Thoughtbot git commands

I was browsing the Thoughtbot dotfiles,specifically your .gitconfig source and came across 4 aliases: create-branch, delete-branch, merge-branch, rebase-origin.

Is this kinda of the workflow this was meant for…

[1] So every time you create a new branch you will run:
git create-branch newbranchname
(e.g. git create-branch auth-feature-gz)

  • work on that feature, tests, etc. and when all is good…
  • git add .
  • git commit -m"my changes"
  • git push

[2] then run:
git merge-branch
… ±

[3] next:
git rebase-origin

[4] finally:
git delete-branch newbranchname
(e.g. git delete-branch auth-feature-gz)

meaning, you will do this pretty much everytime? I understand their could be exceptions, but for the most part, when merging, you’ll merge this way, when deleting, you’ll delete this way… thanks in advance.

might be typos… didn’t proof read…

1 Like

Exactly. Our current flow, if using those aliases, would look like this:

Write a Feature

Create a local feature branch based off master.

git checkout master
git pull
git create-branch <branch-name>

Prefix the branch name with your initials.

Rebase frequently to incorporate upstream changes.

git fetch origin
git rebase origin/master

Resolve conflicts. When feature is complete and tests pass, stage the changes.

git add --all

When you’ve staged the changes, commit them.

git status
git commit --verbose

Write a good commit message. Example format:

Present-tense summary under 50 characters

* More information about commit (under 72 characters).
* More information about commit (under 72 characters).


If you’ve created more than one commit, use a rebase to squash them into
cohesive commits with good messages:

git rebase -i origin/master

Share your branch.

git push origin <branch-name>

Submit a GitHub pull request.

Ask for a code review in the project’s chat room.

Review Code

A team member other than the author reviews the pull request. They follow

Code Review guidelines to avoid

They make comments and ask questions directly on lines of code in the GitHub
web interface or in the project’s chat room.

For changes which they can make themselves, they check out the branch.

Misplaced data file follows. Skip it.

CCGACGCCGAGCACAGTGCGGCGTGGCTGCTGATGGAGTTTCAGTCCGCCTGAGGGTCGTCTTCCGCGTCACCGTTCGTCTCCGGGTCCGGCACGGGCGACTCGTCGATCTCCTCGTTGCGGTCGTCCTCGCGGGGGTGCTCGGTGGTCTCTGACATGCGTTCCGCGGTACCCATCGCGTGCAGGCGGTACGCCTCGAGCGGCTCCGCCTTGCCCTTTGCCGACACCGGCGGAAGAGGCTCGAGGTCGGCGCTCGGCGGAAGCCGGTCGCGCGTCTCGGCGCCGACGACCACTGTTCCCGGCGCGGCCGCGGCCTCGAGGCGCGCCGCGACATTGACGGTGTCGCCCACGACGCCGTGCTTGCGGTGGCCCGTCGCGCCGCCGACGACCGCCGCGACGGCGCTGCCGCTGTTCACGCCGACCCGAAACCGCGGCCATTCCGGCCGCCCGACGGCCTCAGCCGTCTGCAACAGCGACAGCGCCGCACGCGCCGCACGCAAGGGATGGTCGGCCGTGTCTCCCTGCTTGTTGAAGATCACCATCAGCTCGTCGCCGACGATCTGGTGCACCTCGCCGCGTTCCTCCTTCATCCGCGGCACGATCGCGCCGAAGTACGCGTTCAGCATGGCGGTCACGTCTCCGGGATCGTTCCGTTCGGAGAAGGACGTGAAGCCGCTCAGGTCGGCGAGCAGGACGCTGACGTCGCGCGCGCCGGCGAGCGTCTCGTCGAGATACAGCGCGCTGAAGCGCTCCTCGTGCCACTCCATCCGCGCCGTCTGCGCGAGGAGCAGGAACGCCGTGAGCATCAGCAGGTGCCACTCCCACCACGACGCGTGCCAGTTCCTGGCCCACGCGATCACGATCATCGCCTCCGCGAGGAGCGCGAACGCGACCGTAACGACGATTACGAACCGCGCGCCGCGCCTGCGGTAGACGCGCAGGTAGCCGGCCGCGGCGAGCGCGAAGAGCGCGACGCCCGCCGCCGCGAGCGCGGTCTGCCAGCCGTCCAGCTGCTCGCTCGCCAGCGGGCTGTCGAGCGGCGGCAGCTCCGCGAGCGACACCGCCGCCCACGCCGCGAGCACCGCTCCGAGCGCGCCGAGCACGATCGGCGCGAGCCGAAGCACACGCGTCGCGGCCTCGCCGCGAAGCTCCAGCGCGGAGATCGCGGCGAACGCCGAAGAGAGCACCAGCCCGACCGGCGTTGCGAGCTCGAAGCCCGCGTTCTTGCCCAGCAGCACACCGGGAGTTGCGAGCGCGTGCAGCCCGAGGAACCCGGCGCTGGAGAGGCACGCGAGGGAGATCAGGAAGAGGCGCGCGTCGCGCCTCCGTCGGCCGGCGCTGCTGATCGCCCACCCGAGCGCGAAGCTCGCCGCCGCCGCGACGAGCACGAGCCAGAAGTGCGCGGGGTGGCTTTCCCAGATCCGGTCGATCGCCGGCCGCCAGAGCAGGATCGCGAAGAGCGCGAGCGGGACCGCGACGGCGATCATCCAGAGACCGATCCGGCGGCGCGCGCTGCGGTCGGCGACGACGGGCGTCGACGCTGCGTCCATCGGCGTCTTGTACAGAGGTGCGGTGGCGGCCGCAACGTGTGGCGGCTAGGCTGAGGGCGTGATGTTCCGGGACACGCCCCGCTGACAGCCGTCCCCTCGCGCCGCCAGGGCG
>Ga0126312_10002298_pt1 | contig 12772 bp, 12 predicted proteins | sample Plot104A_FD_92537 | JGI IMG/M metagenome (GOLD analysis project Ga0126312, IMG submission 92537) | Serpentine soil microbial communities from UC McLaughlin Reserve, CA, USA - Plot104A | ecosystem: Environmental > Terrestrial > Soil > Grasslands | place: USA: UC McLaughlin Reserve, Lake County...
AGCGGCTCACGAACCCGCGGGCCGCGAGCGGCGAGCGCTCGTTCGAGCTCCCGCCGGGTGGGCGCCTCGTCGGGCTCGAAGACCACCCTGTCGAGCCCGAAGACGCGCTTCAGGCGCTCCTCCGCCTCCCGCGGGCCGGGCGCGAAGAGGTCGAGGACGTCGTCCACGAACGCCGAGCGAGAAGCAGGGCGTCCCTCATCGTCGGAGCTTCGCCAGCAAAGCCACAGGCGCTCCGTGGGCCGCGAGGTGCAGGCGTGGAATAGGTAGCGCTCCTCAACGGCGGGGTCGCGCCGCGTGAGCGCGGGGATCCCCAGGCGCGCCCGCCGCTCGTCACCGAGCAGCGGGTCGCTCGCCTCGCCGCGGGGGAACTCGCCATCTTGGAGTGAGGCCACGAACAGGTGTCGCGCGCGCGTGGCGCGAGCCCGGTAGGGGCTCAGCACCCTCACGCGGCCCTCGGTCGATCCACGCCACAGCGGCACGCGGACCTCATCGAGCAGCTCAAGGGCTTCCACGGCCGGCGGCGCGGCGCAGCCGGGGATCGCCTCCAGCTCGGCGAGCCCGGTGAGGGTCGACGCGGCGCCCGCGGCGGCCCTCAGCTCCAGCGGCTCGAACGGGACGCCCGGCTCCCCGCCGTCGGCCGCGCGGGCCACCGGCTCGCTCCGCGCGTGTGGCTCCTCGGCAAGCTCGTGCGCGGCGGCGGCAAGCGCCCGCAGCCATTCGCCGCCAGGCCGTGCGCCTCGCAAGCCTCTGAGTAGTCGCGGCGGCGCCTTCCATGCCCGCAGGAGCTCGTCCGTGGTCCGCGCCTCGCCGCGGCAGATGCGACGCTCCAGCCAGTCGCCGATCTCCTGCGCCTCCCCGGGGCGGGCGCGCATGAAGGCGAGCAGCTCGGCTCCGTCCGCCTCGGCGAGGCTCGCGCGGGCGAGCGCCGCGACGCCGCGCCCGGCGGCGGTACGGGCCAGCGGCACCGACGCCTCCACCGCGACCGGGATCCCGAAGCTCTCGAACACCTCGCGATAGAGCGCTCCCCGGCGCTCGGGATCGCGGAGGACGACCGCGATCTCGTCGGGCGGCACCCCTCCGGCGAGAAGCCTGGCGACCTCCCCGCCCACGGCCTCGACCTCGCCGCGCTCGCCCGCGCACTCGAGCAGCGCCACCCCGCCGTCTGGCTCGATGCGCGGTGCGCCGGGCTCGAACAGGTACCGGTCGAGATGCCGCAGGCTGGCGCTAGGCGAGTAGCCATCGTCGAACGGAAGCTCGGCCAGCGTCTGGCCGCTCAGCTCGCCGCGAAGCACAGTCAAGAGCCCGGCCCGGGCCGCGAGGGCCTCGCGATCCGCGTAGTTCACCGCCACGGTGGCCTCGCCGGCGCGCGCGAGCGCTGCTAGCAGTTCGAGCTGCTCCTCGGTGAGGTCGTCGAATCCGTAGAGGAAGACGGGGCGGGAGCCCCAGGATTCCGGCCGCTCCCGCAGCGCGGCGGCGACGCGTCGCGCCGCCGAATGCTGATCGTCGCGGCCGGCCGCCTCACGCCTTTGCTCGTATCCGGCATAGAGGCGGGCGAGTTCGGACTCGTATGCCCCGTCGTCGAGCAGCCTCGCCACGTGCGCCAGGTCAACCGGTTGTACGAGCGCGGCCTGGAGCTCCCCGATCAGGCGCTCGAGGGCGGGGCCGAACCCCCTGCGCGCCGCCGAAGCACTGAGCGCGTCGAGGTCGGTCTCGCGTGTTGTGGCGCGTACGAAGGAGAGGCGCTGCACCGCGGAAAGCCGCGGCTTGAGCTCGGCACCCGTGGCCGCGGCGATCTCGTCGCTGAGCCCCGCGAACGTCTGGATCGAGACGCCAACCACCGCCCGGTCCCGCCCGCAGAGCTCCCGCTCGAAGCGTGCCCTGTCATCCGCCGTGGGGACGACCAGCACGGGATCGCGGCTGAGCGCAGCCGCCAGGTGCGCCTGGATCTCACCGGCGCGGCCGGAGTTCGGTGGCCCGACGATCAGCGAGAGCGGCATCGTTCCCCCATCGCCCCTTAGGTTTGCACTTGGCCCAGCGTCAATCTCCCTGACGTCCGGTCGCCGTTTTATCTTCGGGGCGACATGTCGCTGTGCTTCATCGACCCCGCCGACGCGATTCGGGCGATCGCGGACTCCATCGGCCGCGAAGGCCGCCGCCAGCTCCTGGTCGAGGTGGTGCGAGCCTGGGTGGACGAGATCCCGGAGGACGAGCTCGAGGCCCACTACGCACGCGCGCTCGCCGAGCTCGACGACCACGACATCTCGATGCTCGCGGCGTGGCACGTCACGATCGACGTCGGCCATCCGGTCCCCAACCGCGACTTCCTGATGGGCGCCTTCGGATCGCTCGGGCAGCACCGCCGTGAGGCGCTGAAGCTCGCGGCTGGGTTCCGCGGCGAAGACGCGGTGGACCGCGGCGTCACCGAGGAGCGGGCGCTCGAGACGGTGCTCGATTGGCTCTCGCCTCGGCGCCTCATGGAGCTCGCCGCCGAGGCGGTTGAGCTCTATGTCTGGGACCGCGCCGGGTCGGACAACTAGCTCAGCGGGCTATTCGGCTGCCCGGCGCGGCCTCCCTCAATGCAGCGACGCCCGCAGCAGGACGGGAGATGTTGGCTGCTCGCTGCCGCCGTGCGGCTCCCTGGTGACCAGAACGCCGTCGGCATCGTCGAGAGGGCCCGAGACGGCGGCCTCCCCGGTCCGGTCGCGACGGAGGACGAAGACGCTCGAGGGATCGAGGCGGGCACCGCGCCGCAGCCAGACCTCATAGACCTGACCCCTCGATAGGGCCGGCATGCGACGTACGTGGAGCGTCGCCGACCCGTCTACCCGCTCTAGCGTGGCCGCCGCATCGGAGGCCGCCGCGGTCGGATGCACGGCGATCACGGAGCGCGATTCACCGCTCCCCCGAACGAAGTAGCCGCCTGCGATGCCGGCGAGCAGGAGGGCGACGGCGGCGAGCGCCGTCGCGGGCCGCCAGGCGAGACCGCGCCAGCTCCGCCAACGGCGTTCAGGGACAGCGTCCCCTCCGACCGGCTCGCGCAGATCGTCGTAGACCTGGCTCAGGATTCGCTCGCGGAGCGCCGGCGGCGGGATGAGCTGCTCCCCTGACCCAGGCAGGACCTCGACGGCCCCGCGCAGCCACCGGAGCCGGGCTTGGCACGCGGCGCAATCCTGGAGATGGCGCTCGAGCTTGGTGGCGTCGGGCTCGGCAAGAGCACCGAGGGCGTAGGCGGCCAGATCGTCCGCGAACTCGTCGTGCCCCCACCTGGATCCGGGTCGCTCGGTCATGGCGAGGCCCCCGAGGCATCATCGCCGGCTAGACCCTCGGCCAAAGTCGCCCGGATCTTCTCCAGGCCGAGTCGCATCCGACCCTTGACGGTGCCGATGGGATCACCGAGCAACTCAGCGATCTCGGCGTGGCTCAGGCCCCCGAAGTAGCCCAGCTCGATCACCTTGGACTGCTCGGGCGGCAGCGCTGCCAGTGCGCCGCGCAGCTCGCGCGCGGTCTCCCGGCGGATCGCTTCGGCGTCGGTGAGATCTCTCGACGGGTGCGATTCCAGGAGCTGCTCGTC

git checkout <branch-name>
git diff staging/master..HEAD

They make small changes right in the branch, test the feature on their machine,
run tests, commit, and push.

When satisfied, they comment on the pull request Ready to merge.


Rebase interactively. Squash commits like “Fix whitespace” into one or a
small number of valuable commit(s). Edit commit messages to reveal intent. Run

git fetch origin
git rebase -i origin/master

Force push your branch. This allows GitHub to automatically close your pull
request and mark it as merged when your commit(s) are pushed to master. It also
makes it possible to find the pull request that brought in your changes.

git push --force origin <branch-name>

View a list of new commits. View changed files. Merge branch into master.

git log origin/master..<branch-name>
git diff --stat origin/master
git merge-branch
git push

Delete your remote and local feature branches.

git delete-branch

Thanks Dan for the clarification. I did see your guides, it just when I viewed the aliases which incorporated multiple git commands I was thinking wow do they run these all the time… but then again working with a team as opposed to by yourself is quite different… but I would like to incorporate these best practices now so they become a habit.

— side note —
I really like how your team has really thought things out (no pun intended) , and when looking at your dotfiles and source code you all have really refined the process and made it very efficient. Just switching to vim and tmux, slowed me down for a while but as I learn new commands I can see the benefits and it’s exciting. thanks for all your help…

Awesome! Really glad to hear it.

Those commands look like a lot when they include the descriptions with them, but they become second nature after not too long. Lots of little aliases and tab-completion keeps things fast.

Good luck!